Health-Care IT: 8 Privacy Principles

17 Dic Health-Care IT: 8 Privacy Principles

CRN, NY, By Chad Berndtson, December 16, 2008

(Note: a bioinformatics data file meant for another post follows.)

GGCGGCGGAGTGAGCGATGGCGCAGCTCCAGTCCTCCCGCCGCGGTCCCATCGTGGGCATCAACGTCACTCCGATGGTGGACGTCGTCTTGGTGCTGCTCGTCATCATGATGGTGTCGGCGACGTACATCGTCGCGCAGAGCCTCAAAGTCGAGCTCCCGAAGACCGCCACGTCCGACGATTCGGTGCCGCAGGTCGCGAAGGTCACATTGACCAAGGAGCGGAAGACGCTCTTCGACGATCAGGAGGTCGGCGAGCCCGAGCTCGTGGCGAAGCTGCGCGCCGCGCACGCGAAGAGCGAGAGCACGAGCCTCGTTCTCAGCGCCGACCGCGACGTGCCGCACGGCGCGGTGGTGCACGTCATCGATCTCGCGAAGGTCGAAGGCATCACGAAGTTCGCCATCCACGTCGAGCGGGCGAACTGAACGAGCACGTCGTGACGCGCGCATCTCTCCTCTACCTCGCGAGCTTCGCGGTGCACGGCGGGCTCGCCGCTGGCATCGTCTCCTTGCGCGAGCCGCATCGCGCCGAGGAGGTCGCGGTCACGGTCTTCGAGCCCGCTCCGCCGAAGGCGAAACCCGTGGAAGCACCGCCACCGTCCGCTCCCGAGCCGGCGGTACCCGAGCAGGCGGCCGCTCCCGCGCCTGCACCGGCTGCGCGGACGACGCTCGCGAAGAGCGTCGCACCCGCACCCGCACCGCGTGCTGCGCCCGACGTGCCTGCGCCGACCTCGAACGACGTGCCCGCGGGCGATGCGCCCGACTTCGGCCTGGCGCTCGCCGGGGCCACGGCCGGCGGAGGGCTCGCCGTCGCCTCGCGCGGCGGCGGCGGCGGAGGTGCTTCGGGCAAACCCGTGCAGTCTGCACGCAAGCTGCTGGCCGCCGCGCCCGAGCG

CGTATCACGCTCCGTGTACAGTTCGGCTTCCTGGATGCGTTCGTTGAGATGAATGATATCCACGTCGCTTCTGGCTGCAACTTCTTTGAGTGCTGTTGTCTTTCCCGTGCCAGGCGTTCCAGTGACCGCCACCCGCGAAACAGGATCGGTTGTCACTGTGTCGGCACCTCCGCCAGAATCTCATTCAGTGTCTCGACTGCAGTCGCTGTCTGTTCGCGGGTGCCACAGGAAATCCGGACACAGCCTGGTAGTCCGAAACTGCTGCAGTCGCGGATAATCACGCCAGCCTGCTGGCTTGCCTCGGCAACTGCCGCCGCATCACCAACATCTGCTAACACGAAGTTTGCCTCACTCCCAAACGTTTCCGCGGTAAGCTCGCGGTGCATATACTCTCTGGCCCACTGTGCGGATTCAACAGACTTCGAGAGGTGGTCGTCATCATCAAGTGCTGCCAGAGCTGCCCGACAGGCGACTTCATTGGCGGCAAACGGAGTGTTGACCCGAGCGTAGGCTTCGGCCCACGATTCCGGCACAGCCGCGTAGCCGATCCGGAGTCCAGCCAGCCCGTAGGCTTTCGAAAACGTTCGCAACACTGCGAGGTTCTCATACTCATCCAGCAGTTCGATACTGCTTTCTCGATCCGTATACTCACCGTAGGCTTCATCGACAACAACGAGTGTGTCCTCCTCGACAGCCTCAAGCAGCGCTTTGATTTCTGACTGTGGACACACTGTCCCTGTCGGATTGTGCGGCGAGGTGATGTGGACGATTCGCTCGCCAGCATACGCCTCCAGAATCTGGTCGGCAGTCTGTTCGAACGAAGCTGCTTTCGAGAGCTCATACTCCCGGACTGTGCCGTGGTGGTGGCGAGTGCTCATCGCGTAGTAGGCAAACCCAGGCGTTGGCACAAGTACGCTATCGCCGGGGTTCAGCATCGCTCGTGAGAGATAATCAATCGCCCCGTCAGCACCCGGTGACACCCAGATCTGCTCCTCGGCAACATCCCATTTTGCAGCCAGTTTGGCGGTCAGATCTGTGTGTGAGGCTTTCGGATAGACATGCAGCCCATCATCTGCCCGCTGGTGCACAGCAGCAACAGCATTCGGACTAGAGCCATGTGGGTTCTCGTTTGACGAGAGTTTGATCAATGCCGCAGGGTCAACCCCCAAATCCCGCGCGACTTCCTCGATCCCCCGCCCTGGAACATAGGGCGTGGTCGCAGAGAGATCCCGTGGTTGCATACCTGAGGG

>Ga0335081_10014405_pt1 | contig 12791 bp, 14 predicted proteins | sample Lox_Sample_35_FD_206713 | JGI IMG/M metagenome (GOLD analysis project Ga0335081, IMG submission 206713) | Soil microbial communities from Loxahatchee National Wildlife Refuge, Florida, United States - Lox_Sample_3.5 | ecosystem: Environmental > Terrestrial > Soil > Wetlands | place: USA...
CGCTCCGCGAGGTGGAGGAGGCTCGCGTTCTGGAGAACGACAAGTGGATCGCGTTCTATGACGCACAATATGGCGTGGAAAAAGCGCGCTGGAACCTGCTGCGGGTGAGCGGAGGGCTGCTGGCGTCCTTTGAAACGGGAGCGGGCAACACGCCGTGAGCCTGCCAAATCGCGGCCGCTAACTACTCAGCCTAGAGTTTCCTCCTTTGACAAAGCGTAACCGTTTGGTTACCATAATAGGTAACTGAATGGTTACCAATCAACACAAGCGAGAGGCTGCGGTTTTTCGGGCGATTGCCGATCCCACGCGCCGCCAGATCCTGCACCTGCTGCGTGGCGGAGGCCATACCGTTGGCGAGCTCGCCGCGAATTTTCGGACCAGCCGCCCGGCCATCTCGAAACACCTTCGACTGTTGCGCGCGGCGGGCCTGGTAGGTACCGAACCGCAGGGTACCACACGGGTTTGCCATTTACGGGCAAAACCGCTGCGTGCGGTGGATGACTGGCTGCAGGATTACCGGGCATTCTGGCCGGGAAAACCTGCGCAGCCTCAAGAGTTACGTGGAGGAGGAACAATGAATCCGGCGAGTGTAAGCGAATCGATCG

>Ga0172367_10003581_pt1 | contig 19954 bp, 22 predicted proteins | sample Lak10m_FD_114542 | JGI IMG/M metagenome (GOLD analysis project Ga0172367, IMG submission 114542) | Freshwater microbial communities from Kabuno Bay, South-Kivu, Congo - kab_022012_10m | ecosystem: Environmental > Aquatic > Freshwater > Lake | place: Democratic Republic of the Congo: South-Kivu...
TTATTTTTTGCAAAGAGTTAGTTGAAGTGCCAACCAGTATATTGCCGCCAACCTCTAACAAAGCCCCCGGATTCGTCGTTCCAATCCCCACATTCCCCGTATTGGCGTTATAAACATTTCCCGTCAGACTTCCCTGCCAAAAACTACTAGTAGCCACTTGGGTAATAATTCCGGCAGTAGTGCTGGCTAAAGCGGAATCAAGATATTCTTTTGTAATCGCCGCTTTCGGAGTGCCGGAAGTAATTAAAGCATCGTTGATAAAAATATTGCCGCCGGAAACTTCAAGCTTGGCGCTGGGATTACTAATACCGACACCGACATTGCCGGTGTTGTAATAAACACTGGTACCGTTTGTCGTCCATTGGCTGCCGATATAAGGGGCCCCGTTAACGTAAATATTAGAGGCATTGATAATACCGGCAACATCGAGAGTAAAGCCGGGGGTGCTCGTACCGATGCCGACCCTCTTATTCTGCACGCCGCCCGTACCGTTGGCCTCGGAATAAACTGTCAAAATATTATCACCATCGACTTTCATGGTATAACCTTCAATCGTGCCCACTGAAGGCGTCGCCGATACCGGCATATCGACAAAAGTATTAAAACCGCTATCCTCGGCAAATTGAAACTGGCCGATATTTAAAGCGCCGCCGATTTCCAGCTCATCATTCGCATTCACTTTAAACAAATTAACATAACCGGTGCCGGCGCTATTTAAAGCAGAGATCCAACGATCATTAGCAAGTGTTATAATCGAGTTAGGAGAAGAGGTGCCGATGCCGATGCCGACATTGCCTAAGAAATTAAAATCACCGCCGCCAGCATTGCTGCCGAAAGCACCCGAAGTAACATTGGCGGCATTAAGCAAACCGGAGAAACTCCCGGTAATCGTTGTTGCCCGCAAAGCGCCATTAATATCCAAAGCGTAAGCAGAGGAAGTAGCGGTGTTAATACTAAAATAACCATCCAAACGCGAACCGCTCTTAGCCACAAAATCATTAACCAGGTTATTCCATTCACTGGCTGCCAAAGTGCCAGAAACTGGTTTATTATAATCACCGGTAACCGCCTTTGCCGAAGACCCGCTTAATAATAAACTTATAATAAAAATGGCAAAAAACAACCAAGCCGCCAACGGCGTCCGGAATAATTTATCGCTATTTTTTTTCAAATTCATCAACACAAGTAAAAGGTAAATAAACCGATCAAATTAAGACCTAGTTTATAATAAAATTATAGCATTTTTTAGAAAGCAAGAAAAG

The benefits of health-care IT are by now well-established, especially for digital patient records, a more facile exchange of information and the easier analysis of medical data. But technology’s role in both improving care and bringing down costs to make health-care delivery more efficient won’t come to fruition until the security piece is solved, said U.S. Secretary of Health and Human Services Michael Leavitt on Monday. In a keynote address to the Nationwide Health Information Network Forum in Washington, D.C., this week, Leavitt identified eight privacy principles—all of which must be addressed if the ideal of a national, interoperable digital health-care network is to be realized, he said. “Finding the balance between increased access to information and privacy is very important,” Leavitt said. “If we don’t have it, we won’t succeed. Consumers shouldn’t be in a position to have to accept privacy risks they don’t want. Each consumer should be able to choose products and services that best fit their health needs and privacy preferences.” Leavitt described the eight principles as the following: 1. Individual access, in that consumers should be provided with a simple and timely means to access and obtain their personal health information in a readable form and format. 2. Correction, in that consumers should be provided with a timely means to dispute the accuracy or integrity of their personal identifiable health information, and to have erroneous information corrected or to have a dispute documented if their requests are denied. Consumers should also be able to add to and amend personal health information in products controlled by them such as personal health records. 3. Openness and transparency, in that consumers should have information about the policies and practices related to the collection, use and disclosure of their personal information. 4. Individual choice, in that consumers should be empowered to make decisions about with whom, when, and how their personal health information is shared (or not shared). 5. Collection, use, and disclosure limitation, in that it is important to limit the collection, use and disclosure of personal health information to the extent necessary to accomplish a specified purpose. 6. Data integrity, that those who hold records must take reasonable steps to ensure that information is accurate and up-to-date and has not been altered or destroyed in an unauthorized manner. (Of course the Health Insurance Portability and Accountability Act—HIPAA—provides consumers that right, but this principle should be applied even where the information is not covered by the rule, Leavitt added.) 7. Safeguards, in that personal identifiable health information should be protected with reasonable administrative, technical and physical safeguards to ensure its confidentiality, integrity, and availability and to prevent unauthorized or inappropriate access, use or disclosure. 8. Accountability, in that those who break rules and put consumers’ personal health information at risk must not be tolerated. Consumers need to be confident that violators will be held accountable. “Consumers need an easy-to-read, standard notice about how their personal health information is protected, confidence that those who misuse information will be held accountable and the ability to choose the degree to which they want to participate in information sharing,” Leavitt emphasized. In his keynote, Leavitt also introduced the “Leavitt Label”—a tool to help consumers quickly compare personal health record (PHR) products as they would nutritional information on food packages. As vendors such as Google, Microsoft and other industry giants wade into PHR debates with products such as Google Health and Microsoft HealthVault, it’s important for consumers to be able to assess benefits of each PHR and decide for themselves how their personal health information is to be managed in a digital environment.